Otten said he has seen four main social issues come up: abortion rights, gay marriage, the death penalty and gun rights.

“They become a litmus test – sometimes fairly, sometimes unfairly – as to ‘am I going to be tolerant of this person,’” said Otten.

He said he’s against late-term abortions but supported a woman’s right to choose. He was governed, he said, by the Supreme Court.
On gay marriage, he said he was a supporter of traditional marriage but also believed in civil unions.

Otten said he would have vetoed the gay marriage bill that Gov. John Baldacci signed. He said he would have supported something closer to the bill Washington state passed, which essentially extended the same rights and responsibilities to same-sex couples without calling their relationship marriage.

The Greenwood Republican supports the Second Amendment and the death penalty.

Opposes abortion, sees no reason for more gun laws

Poliquin, a Georgetown Republican, said he is a “strong believer in traditional marriage” and is also anti-abortion.

“These are issues of conscience; for some people, issues of religion,” said Poliquin. “Neither of those issues should be political footballs, decided on by the governor or a small group of legislators.”

The other social issue he said he’s heard on the campaign trail has been gun rights. He said he doesn’t think the state needs more gun laws, and he supports the laws on the books.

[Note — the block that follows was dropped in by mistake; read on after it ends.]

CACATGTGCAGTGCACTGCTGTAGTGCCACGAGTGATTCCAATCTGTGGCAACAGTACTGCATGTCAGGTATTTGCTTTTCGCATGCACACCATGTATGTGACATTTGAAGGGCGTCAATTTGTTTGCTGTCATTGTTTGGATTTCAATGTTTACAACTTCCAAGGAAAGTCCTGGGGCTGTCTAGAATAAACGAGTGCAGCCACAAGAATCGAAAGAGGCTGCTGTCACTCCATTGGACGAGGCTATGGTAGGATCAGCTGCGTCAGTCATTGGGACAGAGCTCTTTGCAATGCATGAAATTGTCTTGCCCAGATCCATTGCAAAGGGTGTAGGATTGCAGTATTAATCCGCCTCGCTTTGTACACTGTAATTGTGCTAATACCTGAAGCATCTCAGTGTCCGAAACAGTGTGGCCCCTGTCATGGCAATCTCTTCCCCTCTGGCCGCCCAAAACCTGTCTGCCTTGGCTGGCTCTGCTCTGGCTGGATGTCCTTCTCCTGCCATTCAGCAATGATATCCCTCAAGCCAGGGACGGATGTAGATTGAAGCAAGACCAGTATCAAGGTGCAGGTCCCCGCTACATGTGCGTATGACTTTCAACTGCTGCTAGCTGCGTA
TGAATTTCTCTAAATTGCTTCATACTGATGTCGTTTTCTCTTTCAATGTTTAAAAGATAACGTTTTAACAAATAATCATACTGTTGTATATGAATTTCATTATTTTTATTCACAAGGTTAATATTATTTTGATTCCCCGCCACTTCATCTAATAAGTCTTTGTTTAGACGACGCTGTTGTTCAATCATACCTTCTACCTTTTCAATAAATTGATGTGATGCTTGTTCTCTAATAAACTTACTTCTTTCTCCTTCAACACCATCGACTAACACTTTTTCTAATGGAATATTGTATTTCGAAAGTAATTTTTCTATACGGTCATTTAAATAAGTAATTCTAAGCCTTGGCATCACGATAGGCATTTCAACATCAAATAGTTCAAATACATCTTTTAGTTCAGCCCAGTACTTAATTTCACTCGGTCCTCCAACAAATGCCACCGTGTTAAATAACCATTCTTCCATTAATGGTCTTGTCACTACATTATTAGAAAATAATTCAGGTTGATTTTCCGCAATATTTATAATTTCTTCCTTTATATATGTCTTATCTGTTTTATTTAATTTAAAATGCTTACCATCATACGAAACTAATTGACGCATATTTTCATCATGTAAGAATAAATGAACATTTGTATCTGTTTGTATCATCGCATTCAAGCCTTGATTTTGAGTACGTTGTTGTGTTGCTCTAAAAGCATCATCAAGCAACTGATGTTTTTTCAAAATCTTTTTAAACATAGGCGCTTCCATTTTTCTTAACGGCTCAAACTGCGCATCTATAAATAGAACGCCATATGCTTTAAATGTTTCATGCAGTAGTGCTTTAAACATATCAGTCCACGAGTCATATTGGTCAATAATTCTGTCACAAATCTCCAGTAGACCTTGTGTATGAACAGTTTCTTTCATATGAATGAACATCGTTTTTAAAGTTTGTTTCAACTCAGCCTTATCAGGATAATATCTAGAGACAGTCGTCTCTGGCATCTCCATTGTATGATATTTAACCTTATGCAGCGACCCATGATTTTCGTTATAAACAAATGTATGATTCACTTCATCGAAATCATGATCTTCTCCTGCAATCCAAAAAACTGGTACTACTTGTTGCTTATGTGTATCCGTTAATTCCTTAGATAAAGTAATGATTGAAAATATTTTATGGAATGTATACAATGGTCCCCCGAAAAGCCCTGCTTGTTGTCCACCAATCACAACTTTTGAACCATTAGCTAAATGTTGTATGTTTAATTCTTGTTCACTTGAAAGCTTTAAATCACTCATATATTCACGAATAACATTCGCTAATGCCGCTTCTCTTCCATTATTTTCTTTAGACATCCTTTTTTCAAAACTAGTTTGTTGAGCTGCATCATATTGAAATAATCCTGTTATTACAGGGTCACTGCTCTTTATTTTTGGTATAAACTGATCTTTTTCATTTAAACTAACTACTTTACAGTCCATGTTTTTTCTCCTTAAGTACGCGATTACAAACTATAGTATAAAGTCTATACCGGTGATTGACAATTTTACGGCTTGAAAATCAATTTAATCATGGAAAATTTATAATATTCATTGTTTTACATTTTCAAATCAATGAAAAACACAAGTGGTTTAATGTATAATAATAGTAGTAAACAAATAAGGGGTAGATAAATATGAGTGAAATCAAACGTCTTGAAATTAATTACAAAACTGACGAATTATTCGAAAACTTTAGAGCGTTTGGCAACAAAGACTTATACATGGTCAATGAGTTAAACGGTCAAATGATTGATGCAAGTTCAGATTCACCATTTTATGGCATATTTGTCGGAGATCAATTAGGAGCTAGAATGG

Backs gun-show background checks, opposed to casinos

With respect to gun laws, the Portland Democrat said he advocates closing the “gun show loophole.”

Essentially, licensed firearm dealers have to do background checks on someone who buys a gun from them, but no such checks go on at gun shows. Rowe said such checks should be mandated.

He said he would support looking for a way to address the “Uncle Henry’s issue,” where firearms sold through classified ad magazines wind up in the hands of criminals.

On the issue of gambling, Rowe said he didn’t see the businesses as good economic investments.

“They might look like an appealing solution, but they generally cost more in the long run,” he said. “There are better ways to improve our economy.”

Rowe said he would abide by voters’ decision if they were to approve a casino.

Rowe is both pro-abortion rights and supportive of same-sex marriage.

He said he was concerned about young, low-income families that may not have a lot of stability. He said he would support early child care and education for children and mentoring programs for young parents.

Would veto casino bill; backs gun-buy background checks 

Scarcelli said she was rarely asked about social issues, and that economic concerns were the most popular topics.
She said she supports abortion rights and same-sex marriage.   “I was raised in a community where loving, compassionate relationships were not just heterosexual,” said Scarcelli.

She’s had conversations with voters who hold different opinions, and she said it was “much more about letting people express their beliefs and listening.”

On casinos, the Portland Democrat said the question for her is not about gambling, but about whether they are sustainable long-term businesses.

She also thinks casinos in Maine could taint the state’s brand and said she’d veto any casino bill that came through the Legislature. If the voters approved a casino, she would abide by their will, she said.

On gun rights, she said she supports mandatory background checks for all firearm purchases.

Staff Writer Matt Wickenheiser can be contacted at 791-6316 or at: [email protected]